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In late 2010, the International Convention for the Protection of All Persons from Enforced Disappearance (ICPPED) entered into force. The present study addresses the question of determining state responsibility under the ICPPED, based on a framework that harmonises the protection afforded by this convention with the experiences of victims of enforced disappearance. The premise is that such an approach enhances the protection from this grave human rights violation.
The book consists of two parts. The first part sets the parameters for the evaluative framework. This part examines the norms laid down in the ICPPED and identifies room for interpretation. The first part also examines the effects of an enforced disappearance on its victims and discerns the main causes of their suffering. Lastly, this part examines the state obligations that give effect to the protection from enforced disappearance. This framework provides the basis for the comparative case law analysis in the second part of the book. The second part primarily scrutinises the case law of the Human Rights Committee, the Inter-American Court of Human Rights and the European Court of Human Rights. It compares the case law on the various state obligations that are relevant to the interpretation and application of the ICPPED. Subsequently, this part evaluates the case law and provides, where necessary, alternative approaches in light of the identified main causes of victims’ suffering.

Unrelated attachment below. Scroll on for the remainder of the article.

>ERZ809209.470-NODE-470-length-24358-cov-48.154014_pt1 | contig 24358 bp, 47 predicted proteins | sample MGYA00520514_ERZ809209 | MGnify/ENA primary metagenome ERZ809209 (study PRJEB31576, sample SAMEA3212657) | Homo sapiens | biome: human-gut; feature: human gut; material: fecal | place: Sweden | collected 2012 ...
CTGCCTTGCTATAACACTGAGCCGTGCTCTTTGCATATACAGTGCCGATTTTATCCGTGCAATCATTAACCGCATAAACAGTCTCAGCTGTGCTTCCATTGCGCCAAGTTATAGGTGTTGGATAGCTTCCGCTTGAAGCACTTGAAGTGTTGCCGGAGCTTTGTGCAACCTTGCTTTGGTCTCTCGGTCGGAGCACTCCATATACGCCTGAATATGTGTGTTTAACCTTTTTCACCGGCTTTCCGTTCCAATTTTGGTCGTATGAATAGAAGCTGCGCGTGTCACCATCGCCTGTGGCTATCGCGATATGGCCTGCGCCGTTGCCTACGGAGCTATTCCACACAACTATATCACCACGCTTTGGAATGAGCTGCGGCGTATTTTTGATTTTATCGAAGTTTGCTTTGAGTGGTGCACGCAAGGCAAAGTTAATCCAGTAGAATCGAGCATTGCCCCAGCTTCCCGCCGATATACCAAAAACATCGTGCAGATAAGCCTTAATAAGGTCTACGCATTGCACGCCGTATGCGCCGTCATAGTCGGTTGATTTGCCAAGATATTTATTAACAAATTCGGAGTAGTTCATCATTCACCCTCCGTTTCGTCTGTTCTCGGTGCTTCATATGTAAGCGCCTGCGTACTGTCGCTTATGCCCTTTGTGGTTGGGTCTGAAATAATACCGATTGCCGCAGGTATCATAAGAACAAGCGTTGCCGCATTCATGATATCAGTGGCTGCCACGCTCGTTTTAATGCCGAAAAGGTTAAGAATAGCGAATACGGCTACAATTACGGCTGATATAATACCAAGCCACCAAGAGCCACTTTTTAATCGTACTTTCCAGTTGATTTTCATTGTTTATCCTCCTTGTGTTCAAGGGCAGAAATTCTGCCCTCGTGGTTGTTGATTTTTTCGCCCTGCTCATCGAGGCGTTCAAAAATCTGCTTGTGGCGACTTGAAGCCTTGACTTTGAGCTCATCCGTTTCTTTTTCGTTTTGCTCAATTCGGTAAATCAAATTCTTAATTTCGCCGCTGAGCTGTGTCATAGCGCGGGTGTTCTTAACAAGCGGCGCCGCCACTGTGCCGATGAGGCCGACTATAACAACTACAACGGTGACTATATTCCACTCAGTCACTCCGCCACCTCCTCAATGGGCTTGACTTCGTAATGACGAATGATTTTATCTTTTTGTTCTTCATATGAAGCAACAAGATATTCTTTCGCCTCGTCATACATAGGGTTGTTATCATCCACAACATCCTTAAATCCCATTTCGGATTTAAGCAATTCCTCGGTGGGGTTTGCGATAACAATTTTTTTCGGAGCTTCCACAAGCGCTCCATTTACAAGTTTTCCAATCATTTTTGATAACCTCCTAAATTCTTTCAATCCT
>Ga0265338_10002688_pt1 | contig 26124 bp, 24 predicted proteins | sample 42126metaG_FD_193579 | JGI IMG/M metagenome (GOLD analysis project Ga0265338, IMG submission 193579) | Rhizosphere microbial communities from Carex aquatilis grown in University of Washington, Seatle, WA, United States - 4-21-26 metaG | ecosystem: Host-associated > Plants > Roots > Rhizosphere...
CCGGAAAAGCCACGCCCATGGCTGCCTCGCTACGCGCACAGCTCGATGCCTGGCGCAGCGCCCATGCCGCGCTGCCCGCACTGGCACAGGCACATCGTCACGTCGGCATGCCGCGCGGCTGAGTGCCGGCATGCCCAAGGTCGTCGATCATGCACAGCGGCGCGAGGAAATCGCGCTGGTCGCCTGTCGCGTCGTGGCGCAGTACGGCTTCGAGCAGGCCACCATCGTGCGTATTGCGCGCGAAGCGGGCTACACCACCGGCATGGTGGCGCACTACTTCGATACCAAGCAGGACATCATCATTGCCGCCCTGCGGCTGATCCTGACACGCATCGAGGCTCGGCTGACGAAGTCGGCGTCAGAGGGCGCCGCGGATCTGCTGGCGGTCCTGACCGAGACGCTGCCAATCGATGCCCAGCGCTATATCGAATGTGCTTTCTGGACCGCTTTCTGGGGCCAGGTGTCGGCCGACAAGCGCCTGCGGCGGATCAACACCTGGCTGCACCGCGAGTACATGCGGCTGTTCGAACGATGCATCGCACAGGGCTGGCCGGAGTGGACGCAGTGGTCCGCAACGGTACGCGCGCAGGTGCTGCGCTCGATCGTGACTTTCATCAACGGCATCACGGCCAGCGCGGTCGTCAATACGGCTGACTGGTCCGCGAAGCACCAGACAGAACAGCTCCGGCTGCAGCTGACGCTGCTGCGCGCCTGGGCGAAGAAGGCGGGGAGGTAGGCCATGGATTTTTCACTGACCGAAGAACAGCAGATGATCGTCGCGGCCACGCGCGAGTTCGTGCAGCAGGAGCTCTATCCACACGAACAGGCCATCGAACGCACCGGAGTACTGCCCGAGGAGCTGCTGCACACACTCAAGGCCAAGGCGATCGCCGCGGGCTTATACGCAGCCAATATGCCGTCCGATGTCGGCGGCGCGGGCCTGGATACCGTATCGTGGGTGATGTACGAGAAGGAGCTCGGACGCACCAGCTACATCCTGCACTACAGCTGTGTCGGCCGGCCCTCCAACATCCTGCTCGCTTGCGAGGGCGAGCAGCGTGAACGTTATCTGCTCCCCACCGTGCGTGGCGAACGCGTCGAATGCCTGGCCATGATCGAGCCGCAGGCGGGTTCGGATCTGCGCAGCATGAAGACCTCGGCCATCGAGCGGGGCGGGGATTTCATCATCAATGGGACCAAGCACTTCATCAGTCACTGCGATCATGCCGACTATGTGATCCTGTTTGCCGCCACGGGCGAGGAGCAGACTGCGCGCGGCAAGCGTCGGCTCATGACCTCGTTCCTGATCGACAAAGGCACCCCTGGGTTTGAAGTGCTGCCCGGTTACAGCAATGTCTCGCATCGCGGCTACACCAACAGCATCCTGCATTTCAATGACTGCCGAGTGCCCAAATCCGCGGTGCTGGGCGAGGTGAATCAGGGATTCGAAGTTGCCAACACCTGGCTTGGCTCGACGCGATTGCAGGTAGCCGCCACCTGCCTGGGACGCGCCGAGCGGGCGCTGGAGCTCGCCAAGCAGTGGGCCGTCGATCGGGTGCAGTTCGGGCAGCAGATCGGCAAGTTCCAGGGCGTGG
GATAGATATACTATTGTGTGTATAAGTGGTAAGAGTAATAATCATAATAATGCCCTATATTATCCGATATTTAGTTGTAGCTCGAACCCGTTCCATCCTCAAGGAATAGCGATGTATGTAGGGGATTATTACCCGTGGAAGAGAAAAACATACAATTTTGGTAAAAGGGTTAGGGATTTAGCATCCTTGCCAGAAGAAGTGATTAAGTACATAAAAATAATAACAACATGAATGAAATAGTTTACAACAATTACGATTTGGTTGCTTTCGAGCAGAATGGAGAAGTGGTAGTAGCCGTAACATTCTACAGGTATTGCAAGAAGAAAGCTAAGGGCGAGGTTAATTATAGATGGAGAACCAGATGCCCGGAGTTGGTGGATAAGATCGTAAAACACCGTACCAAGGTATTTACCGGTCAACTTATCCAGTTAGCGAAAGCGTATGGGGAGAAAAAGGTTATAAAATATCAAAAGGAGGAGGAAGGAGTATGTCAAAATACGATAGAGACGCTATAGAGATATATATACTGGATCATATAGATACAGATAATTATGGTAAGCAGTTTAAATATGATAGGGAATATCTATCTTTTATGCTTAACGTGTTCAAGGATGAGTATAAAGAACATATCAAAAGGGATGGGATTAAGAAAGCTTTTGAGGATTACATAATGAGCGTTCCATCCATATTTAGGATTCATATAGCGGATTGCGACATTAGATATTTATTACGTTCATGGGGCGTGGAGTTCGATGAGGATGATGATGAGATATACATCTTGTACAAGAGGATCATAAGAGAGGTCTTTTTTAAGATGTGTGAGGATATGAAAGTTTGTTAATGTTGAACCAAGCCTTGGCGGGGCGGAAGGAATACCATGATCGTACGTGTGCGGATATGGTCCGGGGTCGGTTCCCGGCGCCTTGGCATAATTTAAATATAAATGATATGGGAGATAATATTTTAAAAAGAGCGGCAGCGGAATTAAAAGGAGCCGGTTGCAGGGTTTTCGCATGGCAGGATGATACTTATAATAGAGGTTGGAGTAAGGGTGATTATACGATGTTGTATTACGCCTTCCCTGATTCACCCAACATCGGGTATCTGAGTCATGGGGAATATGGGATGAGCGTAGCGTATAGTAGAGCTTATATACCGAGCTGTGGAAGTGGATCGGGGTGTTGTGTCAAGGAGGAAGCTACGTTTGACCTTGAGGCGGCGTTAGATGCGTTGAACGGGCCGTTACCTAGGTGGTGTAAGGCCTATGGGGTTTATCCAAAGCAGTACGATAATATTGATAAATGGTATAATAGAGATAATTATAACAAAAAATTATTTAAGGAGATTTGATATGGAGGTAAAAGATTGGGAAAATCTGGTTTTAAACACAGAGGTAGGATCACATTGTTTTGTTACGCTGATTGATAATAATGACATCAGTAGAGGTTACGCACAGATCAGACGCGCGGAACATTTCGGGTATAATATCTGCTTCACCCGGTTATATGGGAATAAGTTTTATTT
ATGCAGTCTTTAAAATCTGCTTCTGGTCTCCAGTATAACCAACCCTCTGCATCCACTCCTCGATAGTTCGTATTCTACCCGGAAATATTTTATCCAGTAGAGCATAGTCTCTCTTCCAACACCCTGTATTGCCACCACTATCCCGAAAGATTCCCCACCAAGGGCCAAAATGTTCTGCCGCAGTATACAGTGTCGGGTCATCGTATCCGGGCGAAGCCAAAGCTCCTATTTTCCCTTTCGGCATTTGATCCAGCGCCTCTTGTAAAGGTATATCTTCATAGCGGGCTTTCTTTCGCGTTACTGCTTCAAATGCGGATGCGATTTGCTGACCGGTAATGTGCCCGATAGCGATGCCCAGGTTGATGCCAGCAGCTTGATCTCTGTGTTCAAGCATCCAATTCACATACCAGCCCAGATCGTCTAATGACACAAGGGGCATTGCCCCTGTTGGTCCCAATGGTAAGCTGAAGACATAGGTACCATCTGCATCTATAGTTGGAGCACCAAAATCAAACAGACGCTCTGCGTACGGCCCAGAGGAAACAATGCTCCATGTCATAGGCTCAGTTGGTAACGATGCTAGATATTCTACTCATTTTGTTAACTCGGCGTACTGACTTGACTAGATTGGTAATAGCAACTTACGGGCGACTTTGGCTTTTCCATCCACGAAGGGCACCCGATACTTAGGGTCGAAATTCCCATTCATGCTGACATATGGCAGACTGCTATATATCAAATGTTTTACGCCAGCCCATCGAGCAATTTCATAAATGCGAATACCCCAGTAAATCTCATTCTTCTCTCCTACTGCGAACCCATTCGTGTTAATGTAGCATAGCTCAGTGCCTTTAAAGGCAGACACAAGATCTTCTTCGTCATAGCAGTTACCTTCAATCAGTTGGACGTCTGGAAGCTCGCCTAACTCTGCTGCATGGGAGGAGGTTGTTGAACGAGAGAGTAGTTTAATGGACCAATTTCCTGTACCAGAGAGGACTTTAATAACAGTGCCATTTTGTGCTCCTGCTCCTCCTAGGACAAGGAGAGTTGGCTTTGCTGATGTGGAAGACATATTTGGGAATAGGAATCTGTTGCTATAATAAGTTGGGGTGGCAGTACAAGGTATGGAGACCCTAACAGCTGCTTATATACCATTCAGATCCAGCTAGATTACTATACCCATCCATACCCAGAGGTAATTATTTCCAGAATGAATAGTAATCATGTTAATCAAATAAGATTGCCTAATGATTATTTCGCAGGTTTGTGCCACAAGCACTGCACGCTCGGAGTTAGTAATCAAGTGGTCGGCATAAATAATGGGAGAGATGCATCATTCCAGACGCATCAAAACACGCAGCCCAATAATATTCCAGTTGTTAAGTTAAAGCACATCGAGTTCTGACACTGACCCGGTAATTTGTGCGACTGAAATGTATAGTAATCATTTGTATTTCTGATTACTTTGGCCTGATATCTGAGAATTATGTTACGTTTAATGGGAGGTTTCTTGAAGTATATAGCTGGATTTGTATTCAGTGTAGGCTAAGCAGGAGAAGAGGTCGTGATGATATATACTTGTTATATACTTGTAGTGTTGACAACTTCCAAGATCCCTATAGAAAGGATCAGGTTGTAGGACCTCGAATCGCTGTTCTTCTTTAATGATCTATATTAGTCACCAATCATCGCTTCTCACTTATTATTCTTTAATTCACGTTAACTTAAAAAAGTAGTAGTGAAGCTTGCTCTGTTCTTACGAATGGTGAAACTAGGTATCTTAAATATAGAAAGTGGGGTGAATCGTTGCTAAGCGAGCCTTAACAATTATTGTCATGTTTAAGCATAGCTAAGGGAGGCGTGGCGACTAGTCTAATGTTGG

This study concludes with recommendations for the interpretation and application of the norms laid down in the ICPPED by its supervisory committee. Although primarily directed towards the ICPPED, the study addresses general issues concerned with the protection from enforced disappearance. Thereby, it is hoped that the book is of value to a wide range of human rights bodies and experts dealing with this human rights violation.